Published October 24th, 2012
West Nile Virus
By Mona Miller, DVM
Dr. Mona Miller lives in Lafayette with her young son, two cats and Luka a new puppy. She has worked at Four Seasons Animal Hospital in Lafayette since moving here in 2001. She attended Cal as an undergrad, and received her DVM from U.C. Davis. She can be reached at Four Seasons, 938-7700, or by email to
West Nile virus (WNV) encephalitis is a neurologic disease causing inflammation of the brain that primarily affects humans, horses and birds. It is fairly new to North America, having been simultaneously diagnosed in these species in New York in 1999. It is now established throughout most of the United States. Transmission is by a mosquito bite. Some types of birds are reservoir hosts, which means that mosquitoes become infected when taking a blood meal from an infected bird. Then the mosquito transmits the virus to the next individual bitten. Mammals are "dead-end" carriers, which means that the amount of virus in the mammalian bloodstream is too low for a mosquito to acquire the virus during a bite.
WNV disease symptoms are related to the neurologic system, and include stumbling, circling around, hind leg weakness, inability to stand, tremors and death. Not all species and not all individuals are equally affected. In humans, less than one percent of those infected will develop serious neurologic disease. About 20 percent of infected people might experience flu-like symptoms, and the majority of people who are infected don't actually get sick.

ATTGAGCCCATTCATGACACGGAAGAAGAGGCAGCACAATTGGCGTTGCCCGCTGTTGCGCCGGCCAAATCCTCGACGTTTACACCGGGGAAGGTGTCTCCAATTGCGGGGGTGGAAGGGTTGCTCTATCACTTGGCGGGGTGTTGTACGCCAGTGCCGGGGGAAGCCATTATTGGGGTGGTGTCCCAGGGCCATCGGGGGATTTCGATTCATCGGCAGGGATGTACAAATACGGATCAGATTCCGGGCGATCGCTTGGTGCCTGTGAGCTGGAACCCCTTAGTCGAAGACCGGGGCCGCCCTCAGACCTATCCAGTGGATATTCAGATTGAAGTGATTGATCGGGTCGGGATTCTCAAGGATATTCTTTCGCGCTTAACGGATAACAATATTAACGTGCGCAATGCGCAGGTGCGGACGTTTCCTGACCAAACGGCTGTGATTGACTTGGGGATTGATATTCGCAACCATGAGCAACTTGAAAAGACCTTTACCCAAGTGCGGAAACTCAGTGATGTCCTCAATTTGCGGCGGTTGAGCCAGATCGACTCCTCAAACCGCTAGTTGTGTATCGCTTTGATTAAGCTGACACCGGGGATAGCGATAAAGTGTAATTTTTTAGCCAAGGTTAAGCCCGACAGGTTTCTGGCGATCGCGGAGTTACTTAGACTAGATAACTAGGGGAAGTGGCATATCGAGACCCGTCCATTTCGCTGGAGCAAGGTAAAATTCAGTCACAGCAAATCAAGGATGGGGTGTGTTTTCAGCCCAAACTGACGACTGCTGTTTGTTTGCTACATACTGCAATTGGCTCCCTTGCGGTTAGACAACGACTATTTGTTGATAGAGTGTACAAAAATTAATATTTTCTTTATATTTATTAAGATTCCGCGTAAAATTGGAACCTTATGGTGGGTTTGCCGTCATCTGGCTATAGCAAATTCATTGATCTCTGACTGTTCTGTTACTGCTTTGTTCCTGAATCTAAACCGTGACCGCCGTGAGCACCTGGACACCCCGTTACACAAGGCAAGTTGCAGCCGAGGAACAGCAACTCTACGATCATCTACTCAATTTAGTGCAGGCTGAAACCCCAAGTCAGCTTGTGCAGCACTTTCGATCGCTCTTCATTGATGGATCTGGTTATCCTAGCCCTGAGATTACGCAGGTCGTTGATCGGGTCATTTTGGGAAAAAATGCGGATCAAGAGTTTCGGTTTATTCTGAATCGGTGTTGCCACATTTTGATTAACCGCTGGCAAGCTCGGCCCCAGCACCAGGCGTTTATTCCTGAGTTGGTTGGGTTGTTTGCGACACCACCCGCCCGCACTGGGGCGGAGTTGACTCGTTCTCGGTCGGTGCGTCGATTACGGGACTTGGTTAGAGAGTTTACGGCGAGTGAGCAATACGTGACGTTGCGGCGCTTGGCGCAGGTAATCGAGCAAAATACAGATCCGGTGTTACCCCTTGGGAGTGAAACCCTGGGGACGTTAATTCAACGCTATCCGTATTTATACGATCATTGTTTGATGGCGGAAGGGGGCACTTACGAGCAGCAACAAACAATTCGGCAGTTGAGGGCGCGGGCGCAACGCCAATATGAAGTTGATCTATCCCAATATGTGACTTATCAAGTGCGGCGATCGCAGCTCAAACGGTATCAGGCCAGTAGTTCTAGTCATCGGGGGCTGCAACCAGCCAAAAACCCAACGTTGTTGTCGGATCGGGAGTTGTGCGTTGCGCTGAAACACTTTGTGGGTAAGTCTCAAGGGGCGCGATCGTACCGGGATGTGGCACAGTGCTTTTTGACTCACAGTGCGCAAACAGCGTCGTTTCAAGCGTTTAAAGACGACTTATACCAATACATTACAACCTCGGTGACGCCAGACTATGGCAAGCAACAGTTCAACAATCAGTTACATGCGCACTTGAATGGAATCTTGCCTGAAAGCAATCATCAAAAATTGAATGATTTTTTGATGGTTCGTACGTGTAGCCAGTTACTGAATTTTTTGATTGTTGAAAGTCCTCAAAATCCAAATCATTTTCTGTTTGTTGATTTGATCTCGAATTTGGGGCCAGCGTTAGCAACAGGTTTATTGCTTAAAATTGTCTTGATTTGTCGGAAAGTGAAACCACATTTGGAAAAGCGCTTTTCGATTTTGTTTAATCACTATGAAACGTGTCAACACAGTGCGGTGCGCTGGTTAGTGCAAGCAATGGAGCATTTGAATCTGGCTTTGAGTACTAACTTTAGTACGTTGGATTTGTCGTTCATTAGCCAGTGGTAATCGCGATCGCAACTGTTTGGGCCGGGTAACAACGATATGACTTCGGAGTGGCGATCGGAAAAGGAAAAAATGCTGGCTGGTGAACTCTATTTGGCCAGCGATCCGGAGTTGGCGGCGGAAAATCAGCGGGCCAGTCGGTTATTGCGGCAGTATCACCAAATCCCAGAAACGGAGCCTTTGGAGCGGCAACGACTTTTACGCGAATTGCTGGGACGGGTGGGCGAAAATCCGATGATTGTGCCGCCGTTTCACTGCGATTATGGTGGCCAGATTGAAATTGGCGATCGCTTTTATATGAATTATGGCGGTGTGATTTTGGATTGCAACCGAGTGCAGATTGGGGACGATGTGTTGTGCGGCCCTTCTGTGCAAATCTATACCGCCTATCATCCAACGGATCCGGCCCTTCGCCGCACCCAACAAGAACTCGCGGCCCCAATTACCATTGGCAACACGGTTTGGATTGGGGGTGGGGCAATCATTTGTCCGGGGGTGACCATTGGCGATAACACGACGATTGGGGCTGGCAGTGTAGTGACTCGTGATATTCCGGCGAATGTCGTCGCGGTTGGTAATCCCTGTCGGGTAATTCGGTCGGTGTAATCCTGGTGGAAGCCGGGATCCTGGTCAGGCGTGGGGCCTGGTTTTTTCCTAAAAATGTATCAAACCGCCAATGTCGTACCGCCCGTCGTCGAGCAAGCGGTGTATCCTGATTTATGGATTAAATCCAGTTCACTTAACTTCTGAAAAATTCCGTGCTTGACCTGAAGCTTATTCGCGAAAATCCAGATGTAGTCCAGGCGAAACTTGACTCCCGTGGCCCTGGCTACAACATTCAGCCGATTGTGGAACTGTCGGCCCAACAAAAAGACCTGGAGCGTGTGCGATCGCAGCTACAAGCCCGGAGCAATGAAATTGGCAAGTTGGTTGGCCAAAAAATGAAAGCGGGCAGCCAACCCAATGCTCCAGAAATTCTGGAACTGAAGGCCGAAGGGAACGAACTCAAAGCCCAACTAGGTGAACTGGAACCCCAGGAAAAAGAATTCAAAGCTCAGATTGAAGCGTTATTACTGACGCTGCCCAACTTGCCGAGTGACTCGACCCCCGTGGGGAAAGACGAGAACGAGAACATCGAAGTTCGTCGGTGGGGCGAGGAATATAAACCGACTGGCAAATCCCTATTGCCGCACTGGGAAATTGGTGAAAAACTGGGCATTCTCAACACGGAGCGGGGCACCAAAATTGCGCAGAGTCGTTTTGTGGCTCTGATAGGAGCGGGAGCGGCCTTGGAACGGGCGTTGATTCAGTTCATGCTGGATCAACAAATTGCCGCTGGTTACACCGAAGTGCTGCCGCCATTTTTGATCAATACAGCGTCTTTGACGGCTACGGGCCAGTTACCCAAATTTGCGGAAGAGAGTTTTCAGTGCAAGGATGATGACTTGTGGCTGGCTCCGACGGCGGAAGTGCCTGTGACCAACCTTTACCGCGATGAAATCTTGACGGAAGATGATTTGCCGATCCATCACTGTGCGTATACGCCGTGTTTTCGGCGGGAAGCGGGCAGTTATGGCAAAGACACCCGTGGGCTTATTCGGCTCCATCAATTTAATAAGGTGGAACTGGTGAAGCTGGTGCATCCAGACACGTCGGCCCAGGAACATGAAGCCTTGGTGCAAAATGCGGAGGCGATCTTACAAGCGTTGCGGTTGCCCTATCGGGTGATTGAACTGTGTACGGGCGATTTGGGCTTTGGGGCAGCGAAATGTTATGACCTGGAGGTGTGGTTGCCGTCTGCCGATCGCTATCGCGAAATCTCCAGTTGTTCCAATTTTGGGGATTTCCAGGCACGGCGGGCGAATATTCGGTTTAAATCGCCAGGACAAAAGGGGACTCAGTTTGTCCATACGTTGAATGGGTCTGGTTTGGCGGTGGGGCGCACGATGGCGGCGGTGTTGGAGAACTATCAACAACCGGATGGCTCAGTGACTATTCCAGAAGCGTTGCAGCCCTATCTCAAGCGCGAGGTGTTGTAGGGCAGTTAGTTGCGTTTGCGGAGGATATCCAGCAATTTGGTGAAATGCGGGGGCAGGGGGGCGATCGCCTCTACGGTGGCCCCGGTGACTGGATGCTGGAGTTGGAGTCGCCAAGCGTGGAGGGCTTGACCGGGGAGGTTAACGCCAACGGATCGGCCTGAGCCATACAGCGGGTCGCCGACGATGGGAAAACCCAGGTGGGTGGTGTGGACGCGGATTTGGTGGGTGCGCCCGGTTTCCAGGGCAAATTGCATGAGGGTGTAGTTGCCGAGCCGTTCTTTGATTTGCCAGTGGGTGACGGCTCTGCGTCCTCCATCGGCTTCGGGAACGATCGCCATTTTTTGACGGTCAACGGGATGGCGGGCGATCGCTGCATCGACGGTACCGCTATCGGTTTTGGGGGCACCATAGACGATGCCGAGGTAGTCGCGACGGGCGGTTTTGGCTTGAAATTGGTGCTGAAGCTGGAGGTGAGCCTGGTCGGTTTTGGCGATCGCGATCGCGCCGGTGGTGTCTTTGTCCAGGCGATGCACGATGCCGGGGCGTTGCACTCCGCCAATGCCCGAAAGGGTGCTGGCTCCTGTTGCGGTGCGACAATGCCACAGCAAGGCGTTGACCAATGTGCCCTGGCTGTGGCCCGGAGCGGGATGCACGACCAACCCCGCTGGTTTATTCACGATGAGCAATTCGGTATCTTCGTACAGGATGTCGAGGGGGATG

Crows and other corvid birds (such as jays, ravens and magpies) are most sensitive to the effects of the virus. Other birds such as sparrows and finches can also develop disease and die. Interestingly, chickens and turkeys can become infected but quickly develop bloodstream antibodies to clear their viral load, so do not get sick. Due to this resistance to disease, these birds are often used as sentinels to ascertain the presence of WNV in a geographic location. In California, there are 200 chicken flocks throughout the state that are routinely tested with a blood test during mosquito season to determine if West Nile virus is in the area.
Pets are exposed to WNV in the same way as other species - through a mosquito bite. However, dogs and cats are very resistant and very rarely become ill. Cats might exhibit very mild signs such as slight fever or lethargy, and it is not likely that a pet owner would notice unusual symptoms or need to seek treatment for this. There is no specific treatment other than supportive care. Dogs and cats do not pose a risk of transmission to other animals. Likewise, because mammals are "dead-end" carriers, affected tree squirrels do not pose a threat of transmission to other mammals.
The best precautions against mosquito bites are to protect skin with an insect repellent, to avoid the higher level of exposure that usually occurs at dawn and dusk, and to eliminate sources of standing water on your property. If you find a dead bird or tree squirrel, you may file a report at or call 1-877-WNV-BIRD. This can be important because these dead animals might be the first indication that the virus is active in your area.

Reach the reporter at:

Copyright Lamorinda Weekly, Moraga CA